In writing Crazy Bitch, I set out to immerse the reader in some of these memories. I do not apologize for the fact that my writing is shocking and sometimes difficult to read. If I wanted to write a best-seller, I guess I could have glorified the violence a little more… I chose to use the perpetrator as my main protagonist to highlight his lack of remorse, his belief in his inalienable right to abuse his partner because such beliefs do enable the violence to keep on happening. Whilst it would be reassuring to think of this protagonist’s sexism and need for power and control as unique, they are not. They conspire with many patriarchal norms to facilitate the violence that women and children experience every day. More significantly, in my novel, I have documented sixteen predictable real-life domestic homicides that occurred during the course of the events my characters describe. My point is not all that subtle. Domestic violence kills. So when are we going to start believing it?
Visit Danielle on Smashwords: http://www.smashwords.com/books/view/152618.
Casualties of DV versus casualties of war: https://www.facebook.com/photo.php?fbid=380558235327228&set=a.304799816236404.63367.200068713376182&type=1&theater
Garcia-Moreno, C, Jansen, H., Ellsberg, M., Heise, L. and Watts, C. (2005), WHO Multi-country Study on Women’s Health and Domestic Violence Against Women, WHO: Geneva, Switzerland. http://www.who.int/gender/violence/who_multicountry_study/en/
About the Author (Author Profile)
I have been writing fiction since I was six and found an affinity with writing about social justice issues in my teens. Crazy Bitch is my first novel. Because life intervened… My work and studies in social work and domestic violence and mothering two sons absorbed me.
But this issue inspired me! Domestic violence affects one in three women. The murders documented in fictionalised newspaper accounts in my novel actually occurred. The cost of domestic violence to the nation’s economy has been estimated at between $8 billion and 13 billion annually.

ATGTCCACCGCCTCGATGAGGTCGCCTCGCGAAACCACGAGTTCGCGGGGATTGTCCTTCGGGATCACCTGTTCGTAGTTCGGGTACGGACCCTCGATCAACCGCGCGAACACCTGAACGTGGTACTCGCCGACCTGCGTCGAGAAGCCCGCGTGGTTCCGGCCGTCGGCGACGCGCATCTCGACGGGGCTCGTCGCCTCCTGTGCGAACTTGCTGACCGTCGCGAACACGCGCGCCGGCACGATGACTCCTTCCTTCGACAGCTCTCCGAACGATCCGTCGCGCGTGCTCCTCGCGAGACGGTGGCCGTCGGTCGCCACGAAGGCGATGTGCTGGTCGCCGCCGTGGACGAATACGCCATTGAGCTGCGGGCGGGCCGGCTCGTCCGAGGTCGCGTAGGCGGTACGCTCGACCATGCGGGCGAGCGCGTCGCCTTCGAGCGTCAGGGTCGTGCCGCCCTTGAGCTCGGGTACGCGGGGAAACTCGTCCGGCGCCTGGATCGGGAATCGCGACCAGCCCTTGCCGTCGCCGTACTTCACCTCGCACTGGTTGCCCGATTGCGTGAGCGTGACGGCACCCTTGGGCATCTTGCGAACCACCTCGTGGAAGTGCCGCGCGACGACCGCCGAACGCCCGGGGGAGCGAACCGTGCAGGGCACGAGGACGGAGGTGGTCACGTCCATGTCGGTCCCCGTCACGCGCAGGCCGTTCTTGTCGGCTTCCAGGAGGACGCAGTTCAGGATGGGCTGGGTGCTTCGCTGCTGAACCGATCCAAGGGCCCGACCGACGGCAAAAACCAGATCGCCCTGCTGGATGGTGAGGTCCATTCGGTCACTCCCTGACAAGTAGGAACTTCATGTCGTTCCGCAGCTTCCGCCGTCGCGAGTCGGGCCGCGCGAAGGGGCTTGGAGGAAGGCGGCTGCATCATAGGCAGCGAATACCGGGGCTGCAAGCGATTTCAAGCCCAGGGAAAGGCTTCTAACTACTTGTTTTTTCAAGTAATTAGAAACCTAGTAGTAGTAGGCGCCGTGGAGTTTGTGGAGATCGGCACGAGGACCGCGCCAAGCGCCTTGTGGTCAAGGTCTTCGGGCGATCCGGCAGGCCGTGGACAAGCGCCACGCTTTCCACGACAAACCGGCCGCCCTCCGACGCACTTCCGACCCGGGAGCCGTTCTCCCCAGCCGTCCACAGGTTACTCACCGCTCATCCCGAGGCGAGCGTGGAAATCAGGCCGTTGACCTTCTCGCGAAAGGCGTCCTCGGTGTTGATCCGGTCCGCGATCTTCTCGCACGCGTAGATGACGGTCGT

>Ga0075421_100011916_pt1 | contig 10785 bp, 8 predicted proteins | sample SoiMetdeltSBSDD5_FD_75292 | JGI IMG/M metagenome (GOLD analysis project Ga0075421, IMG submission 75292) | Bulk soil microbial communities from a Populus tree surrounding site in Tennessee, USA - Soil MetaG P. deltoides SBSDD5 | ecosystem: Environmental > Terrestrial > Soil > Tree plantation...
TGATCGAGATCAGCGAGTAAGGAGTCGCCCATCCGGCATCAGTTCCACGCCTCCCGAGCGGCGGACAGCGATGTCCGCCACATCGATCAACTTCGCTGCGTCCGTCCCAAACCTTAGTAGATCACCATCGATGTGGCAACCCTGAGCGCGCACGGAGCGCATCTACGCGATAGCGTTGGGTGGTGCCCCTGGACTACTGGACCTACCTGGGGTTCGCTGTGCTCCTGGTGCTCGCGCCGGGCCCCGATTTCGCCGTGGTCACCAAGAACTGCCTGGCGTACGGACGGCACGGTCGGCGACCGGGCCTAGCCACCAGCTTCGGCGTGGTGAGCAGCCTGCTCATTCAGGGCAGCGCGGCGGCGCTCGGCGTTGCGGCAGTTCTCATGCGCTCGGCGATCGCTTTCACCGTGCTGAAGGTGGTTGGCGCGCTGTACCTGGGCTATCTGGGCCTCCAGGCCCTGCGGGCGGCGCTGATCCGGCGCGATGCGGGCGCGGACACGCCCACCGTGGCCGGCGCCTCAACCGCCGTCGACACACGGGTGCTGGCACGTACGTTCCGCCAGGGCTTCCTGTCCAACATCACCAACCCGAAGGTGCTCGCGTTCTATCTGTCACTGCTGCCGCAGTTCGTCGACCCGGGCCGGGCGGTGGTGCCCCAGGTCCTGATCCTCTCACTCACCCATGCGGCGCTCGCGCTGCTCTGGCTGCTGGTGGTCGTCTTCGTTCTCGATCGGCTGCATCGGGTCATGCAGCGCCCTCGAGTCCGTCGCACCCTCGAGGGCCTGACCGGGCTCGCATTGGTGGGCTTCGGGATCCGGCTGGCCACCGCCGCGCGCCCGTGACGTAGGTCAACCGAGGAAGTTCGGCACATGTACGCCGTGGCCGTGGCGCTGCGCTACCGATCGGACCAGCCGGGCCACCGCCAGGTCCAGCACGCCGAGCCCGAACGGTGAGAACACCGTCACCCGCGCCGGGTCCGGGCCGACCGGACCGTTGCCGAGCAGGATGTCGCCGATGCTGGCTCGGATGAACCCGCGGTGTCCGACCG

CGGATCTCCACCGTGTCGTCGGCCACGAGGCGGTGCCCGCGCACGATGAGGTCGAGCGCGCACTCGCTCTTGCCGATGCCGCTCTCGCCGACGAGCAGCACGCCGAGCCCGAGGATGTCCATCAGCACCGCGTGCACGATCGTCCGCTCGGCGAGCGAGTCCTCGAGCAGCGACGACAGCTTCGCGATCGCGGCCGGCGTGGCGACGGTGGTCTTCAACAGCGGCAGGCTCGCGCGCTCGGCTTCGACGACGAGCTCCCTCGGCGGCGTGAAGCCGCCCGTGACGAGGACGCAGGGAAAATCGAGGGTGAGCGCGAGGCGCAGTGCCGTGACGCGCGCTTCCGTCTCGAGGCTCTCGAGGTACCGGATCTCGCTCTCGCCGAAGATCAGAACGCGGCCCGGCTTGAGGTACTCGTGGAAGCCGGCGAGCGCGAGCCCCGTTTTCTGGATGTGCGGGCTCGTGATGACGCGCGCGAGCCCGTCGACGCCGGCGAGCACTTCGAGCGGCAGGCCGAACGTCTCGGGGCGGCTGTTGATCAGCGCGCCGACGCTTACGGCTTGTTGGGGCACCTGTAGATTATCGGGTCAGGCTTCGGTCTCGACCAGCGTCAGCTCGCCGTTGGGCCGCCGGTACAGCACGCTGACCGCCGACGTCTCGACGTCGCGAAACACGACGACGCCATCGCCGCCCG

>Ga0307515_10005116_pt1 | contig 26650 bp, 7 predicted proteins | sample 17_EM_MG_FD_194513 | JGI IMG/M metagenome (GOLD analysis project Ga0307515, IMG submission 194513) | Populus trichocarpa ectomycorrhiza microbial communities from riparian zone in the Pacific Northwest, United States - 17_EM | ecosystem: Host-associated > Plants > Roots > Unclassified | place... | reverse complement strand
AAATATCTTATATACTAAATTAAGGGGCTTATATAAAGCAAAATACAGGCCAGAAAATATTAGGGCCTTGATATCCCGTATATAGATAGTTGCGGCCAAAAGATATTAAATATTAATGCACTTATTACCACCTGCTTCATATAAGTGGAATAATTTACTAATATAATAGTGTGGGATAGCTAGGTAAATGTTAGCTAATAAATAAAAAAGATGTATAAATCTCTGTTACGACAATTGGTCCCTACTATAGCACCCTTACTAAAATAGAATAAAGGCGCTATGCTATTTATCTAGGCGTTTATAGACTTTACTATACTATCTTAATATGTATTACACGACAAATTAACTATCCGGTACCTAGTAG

In my work as a domestic violence court advocate I saw, first-hand, how a system that ostensibly proclaims that domestic violence is an abuse of human rights also excuses perpetrators of violence. Our culture perpetuates myths that make it hard for women to leave. We still live in a sexist society that helps domestic violence thrive.
So, I decided to crawl into a perpetrator’s head. Each time Pete utters an excuse for abusing his partner, I drew on excuses I had heard in the real world… excuses that had been accepted. The point is to demystify what is going on when a man tells a woman he loves her and then calls her a ‘bitch’ or assaults her physically, sexually and/or emotionally. If we can understand the deliberateness and stop making excuses, then we can perhaps move towards being a society that really does say no to violence against women.
The result is not for the faint-hearted. I called my first draft, ‘Not a light read’, because it’s hard work to read about the brutality one in three women experience every day. But it must be much tougher to live it (or die because of it, as too many women and children do) and that obliges us, as a community, to support those women, experiencing domestic violence to make sense of their experiences and move on. I hope this novel will help victims and crusaders alike.